0 Cranfield Master Class enlightens principles of drainage

Cranfield Master Class enlightens principles of drainage

By Laurence Gale MSc


Professor Dick Godwin of the National Soil Resources Institute welcomed a number of turfgrass professionals and fellow academics to the latest Master Class seminar to be held at Cranfield University Silsoe.

The object of the seminars is to introduce and bring together a number of turfgrass professionals and enlighten them of the work being conducted at the University in respect of Sports Surface Technologies.

DR Richard Earl MD of TurfTrax, accompanied by Alex Vickers and Iain James, senior lecturers at the University, delivered a very interesting seminar on the principles of drainage.cranfield-masterclass-sands.jpg

We saw a series of experiments that showed how water moves through different materials, demonstrating that water can be influenced by many factors. The focus was on sports pitch designs, and it emphasised how the specification and the use of the wrong materials can have serious consequences, particularly when selecting sands and gravels for use in drainage systems.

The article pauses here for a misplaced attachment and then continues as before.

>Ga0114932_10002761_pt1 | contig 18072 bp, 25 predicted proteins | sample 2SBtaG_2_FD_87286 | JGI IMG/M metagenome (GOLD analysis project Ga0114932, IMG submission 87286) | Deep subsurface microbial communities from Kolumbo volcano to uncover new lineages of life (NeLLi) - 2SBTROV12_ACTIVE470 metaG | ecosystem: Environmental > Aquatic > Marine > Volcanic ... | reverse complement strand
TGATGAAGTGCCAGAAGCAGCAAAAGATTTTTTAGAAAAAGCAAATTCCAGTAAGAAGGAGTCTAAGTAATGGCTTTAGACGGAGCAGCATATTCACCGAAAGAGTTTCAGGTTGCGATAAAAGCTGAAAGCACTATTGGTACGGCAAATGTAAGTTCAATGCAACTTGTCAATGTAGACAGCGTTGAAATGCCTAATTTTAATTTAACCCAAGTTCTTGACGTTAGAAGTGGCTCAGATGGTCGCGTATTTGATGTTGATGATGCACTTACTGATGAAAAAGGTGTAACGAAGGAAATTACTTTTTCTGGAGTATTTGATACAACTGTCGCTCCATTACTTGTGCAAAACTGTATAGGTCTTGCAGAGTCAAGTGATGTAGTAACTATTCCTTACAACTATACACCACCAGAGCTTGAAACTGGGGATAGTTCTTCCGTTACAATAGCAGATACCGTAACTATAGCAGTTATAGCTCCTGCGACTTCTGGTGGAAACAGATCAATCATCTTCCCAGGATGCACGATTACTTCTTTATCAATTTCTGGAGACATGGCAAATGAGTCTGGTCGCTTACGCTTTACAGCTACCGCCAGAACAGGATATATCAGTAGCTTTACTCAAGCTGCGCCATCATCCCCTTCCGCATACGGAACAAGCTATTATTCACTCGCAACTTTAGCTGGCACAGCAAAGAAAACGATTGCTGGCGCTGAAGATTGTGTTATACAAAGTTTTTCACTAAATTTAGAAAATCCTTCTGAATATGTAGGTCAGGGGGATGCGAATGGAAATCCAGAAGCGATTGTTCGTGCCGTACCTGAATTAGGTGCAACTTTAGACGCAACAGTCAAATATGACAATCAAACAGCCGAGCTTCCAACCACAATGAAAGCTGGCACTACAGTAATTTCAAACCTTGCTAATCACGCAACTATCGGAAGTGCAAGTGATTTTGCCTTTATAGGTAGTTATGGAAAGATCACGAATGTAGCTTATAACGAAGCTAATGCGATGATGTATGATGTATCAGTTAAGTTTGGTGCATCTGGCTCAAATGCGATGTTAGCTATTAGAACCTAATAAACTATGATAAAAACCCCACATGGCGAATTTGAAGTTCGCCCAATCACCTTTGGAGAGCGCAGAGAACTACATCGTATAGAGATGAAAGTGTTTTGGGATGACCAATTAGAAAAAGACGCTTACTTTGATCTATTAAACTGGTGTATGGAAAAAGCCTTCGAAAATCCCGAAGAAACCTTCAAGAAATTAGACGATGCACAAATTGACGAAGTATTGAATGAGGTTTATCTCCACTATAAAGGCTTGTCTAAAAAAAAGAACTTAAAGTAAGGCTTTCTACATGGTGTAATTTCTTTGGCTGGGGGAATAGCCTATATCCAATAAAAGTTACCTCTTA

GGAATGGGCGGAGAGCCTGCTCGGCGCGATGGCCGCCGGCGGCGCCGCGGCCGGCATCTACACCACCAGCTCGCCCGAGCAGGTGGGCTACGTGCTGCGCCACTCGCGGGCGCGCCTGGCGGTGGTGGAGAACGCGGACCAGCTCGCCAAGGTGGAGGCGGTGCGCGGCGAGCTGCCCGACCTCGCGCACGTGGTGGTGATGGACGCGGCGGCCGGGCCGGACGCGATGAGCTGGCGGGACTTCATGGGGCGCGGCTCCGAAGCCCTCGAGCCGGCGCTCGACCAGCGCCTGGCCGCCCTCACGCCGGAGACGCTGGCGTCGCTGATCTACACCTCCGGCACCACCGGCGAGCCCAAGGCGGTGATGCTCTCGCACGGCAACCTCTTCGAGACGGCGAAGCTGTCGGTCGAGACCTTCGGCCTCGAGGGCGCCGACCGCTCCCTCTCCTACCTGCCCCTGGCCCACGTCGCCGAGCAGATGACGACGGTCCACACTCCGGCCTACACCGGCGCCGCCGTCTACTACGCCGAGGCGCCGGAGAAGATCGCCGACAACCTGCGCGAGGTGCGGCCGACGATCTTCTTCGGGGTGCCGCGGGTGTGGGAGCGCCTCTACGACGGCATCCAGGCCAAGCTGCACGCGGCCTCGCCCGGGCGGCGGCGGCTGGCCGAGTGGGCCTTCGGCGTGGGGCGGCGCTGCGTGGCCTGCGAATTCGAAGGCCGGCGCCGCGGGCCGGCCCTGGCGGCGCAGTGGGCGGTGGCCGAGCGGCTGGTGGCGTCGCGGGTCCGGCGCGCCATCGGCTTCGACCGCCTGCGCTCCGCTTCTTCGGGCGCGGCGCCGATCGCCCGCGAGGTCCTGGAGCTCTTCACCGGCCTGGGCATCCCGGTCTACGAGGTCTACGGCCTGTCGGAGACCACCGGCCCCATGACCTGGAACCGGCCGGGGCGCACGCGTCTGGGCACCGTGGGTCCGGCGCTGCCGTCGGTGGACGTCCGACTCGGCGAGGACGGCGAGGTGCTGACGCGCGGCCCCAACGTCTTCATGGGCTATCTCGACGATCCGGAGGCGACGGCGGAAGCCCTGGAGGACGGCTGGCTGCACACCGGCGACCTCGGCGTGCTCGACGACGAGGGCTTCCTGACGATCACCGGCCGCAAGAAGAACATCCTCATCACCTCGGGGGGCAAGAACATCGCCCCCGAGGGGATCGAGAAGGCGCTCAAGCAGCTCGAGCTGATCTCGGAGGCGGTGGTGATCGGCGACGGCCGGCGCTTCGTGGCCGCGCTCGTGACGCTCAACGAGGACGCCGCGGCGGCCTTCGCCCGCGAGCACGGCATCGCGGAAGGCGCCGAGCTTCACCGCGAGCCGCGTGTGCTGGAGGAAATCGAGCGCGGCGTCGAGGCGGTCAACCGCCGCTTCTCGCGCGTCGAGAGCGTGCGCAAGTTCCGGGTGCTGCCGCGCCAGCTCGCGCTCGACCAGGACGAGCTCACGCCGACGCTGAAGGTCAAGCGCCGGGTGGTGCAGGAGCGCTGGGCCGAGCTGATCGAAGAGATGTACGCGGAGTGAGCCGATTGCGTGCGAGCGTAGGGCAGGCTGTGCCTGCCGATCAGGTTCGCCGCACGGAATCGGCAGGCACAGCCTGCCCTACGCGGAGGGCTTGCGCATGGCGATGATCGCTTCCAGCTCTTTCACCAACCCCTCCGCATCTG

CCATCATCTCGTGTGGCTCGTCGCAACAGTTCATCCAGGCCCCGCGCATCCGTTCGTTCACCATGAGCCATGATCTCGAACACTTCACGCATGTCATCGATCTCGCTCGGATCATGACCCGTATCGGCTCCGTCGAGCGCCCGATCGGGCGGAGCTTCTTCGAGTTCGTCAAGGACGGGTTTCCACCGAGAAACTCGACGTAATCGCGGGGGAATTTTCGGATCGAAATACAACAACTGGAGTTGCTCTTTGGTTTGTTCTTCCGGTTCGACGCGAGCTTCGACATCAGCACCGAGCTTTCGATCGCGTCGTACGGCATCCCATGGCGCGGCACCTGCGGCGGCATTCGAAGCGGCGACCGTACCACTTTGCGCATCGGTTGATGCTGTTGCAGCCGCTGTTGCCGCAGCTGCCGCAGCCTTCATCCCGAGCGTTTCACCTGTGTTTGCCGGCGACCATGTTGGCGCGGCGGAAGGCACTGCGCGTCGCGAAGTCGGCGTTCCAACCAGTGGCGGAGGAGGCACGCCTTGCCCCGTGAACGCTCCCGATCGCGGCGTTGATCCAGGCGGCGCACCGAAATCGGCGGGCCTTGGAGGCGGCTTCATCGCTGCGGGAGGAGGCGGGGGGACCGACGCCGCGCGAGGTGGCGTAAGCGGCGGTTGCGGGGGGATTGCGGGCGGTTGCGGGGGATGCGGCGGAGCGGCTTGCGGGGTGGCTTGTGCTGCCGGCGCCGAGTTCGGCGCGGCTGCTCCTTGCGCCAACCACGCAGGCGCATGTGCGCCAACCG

It was interesting to see from the experiments how the flow of water was affected by capillary forces. The delegates had the opportunity to see a field experiment where the University was conducting a series of trials on drainage techniques. A comparison of performance was being monitored between sand banding and mole ploughing.

Many Local Authority pitches are laid on heavy soils, so the possibility of utilising the old agricultural method of mole ploughing to improve the drainage of many of these pitches is feasible, particularly as the cost of installing mole drainage is at least four times cheaper than most sand banding schemes.

The results so far seem to show that both methods have similar drainage characteristics, the amount of water being shed from the pitch is quite similar. However, there can often be problems with sand bands with regard to settlement, particularly on clay soils, where the shrinking and drying effect of the soil can affect the infill materials.

I am sure there will be much more debate regarding these issues.

For further information about future seminars and the work of the University, contact Alex Vickers on 01525863000.

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